Mornings in Fogsworth

An early draft of an opening scene from "Molly Whiskers and the Blue Tentacle".

Mornings in Fogsworth
Photo by David Cain / Unsplash

By the ancient and official rules of Fogsworth, morning cannot be said to have begun unless it has been heralded by the Dawn Chorus: a band of talented musicians, whose job it is to wake up the town and get them ready for the day ahead.

The Head of the Chorus is Sir Philip Overture, a huge cockerel with a dangling, dusty red wattle and tufts of unruly, dark hair at his tail. He is by all accounts an imposing figure, which is a word adults tend to use to describe other adults they find scary.

In a moment, he will take up his position on the dirt road that leads from the Meandering Forrest to Fogsworth’s high street, and assemble the band by clambering up to the Speaker’s Stone and reciting the ancient Words of Waking:

Friends of Fogsworth, hark and hail,
Now brush aside sleep’s dusky veil.
Lift hearts and voices t’wards the sun,
Good morning, good morning, everyone!

A few minutes will then pass, which Sir Philip will spend muttering to himself about the youth of today and how they simply don’t value punctuality, but slowly, tired heads will emerge from houses, with one or two from the forest to the south of the Speaker’s Stone. These are the birds of Fogsworth, and it is their job to sing.

Once they’re all assembled, the band will warm up their voices. Many carry hot, sweet drinks that not only coat the throat, but also put a little spring in their step. Then the chorus will harmonise, singing together to create a beautiful chord of notes, low and high.

The song they sing is passed down to each and every bird within the chorus, and has been for countless generations. There aren’t any words, but somehow the song feels comforting, and promises a bright new day full of possibility.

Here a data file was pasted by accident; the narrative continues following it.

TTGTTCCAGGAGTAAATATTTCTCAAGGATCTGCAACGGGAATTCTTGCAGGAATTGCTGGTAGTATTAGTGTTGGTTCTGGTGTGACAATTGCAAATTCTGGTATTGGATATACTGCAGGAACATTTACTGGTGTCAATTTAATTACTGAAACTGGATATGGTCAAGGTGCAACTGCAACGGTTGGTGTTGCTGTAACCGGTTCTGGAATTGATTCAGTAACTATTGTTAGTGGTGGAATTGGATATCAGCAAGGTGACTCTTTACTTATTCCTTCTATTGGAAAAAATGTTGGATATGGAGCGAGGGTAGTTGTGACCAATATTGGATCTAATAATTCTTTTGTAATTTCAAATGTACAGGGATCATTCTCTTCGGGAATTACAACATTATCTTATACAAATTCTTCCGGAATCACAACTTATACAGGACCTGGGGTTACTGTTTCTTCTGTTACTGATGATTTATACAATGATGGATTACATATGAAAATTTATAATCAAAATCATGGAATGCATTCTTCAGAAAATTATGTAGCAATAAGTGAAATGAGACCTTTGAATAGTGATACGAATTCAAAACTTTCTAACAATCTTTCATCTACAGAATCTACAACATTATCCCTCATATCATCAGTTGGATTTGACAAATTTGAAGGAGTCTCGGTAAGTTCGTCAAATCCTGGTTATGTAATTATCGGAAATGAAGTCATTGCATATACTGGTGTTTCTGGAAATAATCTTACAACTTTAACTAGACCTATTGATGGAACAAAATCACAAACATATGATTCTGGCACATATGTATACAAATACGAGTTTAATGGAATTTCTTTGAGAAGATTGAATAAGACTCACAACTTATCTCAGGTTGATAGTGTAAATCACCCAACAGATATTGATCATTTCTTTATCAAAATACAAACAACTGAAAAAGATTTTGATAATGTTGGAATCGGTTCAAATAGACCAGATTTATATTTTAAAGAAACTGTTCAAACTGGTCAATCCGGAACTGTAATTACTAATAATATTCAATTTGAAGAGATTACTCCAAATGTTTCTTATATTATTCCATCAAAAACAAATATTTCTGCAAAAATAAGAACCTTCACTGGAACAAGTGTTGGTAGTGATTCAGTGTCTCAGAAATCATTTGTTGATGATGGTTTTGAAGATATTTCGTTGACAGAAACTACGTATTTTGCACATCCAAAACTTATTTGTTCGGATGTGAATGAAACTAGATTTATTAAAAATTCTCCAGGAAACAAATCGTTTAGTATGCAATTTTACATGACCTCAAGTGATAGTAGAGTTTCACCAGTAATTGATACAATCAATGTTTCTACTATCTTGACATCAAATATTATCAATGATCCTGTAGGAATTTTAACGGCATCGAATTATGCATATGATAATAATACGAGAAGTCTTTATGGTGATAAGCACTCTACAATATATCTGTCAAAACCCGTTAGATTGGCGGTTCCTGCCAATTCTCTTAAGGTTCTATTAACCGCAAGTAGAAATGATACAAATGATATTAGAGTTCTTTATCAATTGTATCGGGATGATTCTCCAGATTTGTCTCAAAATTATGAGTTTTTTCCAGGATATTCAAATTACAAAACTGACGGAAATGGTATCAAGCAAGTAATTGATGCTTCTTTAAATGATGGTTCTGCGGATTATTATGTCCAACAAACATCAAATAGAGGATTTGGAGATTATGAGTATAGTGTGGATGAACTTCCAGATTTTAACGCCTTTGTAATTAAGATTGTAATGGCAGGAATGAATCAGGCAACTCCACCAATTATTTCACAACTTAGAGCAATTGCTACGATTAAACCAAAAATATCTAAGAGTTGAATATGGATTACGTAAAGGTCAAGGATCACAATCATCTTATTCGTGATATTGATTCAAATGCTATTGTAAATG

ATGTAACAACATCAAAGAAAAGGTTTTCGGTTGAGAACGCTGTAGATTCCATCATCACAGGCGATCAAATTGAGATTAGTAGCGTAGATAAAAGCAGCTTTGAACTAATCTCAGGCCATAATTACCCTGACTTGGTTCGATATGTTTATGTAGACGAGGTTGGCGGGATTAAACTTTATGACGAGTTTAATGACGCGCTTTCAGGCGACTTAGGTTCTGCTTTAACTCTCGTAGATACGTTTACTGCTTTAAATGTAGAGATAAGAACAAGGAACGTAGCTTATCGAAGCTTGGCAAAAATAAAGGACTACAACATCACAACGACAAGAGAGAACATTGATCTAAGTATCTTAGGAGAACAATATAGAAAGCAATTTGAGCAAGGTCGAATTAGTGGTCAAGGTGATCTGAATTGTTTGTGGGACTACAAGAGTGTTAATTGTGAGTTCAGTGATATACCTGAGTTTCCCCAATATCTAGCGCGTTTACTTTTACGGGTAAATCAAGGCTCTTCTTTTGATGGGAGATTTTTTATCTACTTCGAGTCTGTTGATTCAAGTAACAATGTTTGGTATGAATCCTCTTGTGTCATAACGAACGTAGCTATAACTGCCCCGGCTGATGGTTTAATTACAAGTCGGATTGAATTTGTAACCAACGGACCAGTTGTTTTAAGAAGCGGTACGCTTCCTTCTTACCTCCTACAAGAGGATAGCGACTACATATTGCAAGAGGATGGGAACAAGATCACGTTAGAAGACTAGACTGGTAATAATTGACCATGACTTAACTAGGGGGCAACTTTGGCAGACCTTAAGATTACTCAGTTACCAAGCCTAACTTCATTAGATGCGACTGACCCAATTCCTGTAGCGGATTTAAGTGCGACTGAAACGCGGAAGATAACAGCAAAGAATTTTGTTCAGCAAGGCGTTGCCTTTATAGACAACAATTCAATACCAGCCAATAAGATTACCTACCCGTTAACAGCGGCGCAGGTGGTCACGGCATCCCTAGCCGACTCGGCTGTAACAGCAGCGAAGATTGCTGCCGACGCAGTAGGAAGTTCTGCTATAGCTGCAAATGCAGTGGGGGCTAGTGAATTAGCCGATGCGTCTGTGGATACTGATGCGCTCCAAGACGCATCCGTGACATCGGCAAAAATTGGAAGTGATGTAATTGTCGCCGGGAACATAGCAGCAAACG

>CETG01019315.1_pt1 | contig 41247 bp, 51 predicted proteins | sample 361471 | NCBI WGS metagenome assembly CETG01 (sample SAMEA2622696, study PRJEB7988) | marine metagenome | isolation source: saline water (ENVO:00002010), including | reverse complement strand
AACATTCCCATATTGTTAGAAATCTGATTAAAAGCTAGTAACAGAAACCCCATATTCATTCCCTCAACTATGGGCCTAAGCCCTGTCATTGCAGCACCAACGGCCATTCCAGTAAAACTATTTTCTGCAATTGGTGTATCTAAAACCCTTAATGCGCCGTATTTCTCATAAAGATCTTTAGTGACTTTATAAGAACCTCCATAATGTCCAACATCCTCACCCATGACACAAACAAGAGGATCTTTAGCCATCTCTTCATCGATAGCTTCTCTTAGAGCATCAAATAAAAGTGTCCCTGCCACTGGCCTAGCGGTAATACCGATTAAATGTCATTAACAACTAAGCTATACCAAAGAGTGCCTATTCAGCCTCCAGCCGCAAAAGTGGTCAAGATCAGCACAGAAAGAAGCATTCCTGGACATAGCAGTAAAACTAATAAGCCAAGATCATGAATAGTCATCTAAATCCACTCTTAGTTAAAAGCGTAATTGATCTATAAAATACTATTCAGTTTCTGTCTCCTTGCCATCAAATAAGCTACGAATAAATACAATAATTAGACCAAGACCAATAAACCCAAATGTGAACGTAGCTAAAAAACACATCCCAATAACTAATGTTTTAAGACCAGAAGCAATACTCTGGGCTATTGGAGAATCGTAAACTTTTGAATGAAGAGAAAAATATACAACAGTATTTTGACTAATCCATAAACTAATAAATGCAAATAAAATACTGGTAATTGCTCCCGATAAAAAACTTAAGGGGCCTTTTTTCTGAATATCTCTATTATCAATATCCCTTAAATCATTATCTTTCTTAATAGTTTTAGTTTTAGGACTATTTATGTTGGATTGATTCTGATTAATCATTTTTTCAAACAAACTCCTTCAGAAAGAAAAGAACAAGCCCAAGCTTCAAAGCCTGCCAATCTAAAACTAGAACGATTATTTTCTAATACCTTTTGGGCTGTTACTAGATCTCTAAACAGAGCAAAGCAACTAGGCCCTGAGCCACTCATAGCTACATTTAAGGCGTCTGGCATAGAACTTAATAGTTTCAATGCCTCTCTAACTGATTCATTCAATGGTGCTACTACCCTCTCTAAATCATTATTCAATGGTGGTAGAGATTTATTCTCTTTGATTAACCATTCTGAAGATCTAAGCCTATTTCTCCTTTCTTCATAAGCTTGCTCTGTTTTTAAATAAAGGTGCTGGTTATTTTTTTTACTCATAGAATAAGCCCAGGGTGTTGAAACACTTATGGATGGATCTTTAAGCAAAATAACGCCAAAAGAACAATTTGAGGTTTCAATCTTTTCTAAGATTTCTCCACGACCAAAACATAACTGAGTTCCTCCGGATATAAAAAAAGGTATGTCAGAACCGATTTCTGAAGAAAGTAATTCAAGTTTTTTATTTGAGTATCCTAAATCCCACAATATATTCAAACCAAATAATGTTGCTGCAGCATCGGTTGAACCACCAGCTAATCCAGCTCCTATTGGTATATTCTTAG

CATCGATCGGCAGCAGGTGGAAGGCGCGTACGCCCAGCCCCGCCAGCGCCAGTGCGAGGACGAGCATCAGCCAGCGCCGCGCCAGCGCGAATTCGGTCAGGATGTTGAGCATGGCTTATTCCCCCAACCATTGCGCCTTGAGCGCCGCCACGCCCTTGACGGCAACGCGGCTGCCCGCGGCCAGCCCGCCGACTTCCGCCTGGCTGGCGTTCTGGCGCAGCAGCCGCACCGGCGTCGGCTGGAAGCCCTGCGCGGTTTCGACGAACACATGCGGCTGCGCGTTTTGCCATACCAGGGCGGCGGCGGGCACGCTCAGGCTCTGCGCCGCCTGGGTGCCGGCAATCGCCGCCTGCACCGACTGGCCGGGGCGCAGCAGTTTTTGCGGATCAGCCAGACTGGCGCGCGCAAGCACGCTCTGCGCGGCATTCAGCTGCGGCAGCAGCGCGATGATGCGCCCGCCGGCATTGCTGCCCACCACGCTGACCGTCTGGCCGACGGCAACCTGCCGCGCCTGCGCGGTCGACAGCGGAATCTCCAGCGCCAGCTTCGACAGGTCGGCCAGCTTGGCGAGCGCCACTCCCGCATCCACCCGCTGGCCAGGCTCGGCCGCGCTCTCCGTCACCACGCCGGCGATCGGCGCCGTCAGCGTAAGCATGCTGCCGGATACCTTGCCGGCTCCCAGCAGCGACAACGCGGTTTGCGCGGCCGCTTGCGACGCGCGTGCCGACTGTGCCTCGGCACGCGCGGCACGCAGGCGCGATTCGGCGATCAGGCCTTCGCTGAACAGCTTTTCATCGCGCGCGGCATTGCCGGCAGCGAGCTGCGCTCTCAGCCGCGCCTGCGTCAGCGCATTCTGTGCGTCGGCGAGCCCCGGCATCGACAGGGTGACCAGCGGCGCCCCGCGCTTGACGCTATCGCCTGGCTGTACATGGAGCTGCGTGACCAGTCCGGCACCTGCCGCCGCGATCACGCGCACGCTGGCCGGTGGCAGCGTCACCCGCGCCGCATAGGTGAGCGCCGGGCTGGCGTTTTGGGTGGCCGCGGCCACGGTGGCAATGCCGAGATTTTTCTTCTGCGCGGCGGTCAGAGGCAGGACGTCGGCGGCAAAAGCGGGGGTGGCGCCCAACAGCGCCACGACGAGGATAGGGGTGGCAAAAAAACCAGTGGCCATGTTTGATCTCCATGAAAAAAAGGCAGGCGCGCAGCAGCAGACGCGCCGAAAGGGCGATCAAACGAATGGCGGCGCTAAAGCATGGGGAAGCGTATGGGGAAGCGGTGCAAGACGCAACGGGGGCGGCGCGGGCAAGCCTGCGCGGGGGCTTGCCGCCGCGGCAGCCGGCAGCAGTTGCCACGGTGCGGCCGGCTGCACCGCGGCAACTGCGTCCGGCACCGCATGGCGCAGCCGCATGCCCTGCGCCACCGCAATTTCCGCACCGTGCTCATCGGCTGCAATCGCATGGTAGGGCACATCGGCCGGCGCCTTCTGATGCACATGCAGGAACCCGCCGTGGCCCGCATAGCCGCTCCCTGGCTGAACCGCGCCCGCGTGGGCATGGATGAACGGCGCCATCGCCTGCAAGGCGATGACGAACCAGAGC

As the chorus sings, they march slowly down the cobbled high street of Fogsworth, bringing sound to the previously silent shopfronts, the houses behind and the flats above them, just as the sun wraps its arms around the town, gently bringing it to its feet.

The band will march all the way up the high street until they reach Unicorn Square, with its beautiful stone fountain, the horned animal statue standing guard over a shallow trough of cool water.

The fountain was built many years ago, to honour the last of the unicorns. It doubles as a public swimming bath for some of the smaller animals, but it’s so shallow that now people mainly use it to wash their feet.

The chorus will gather around the fountain, and end with a final chord, Sir Philip gesturing with his wings, encouraging a little swell of bass notes here, or picking out the rhythm for the sopranos there, before finally spreading his wings and bowing his head, bringing the morning song to a close.

He will then point out the bird who wasn’t singing quite on key this morning, and the rest of the band will throw them in the fountain.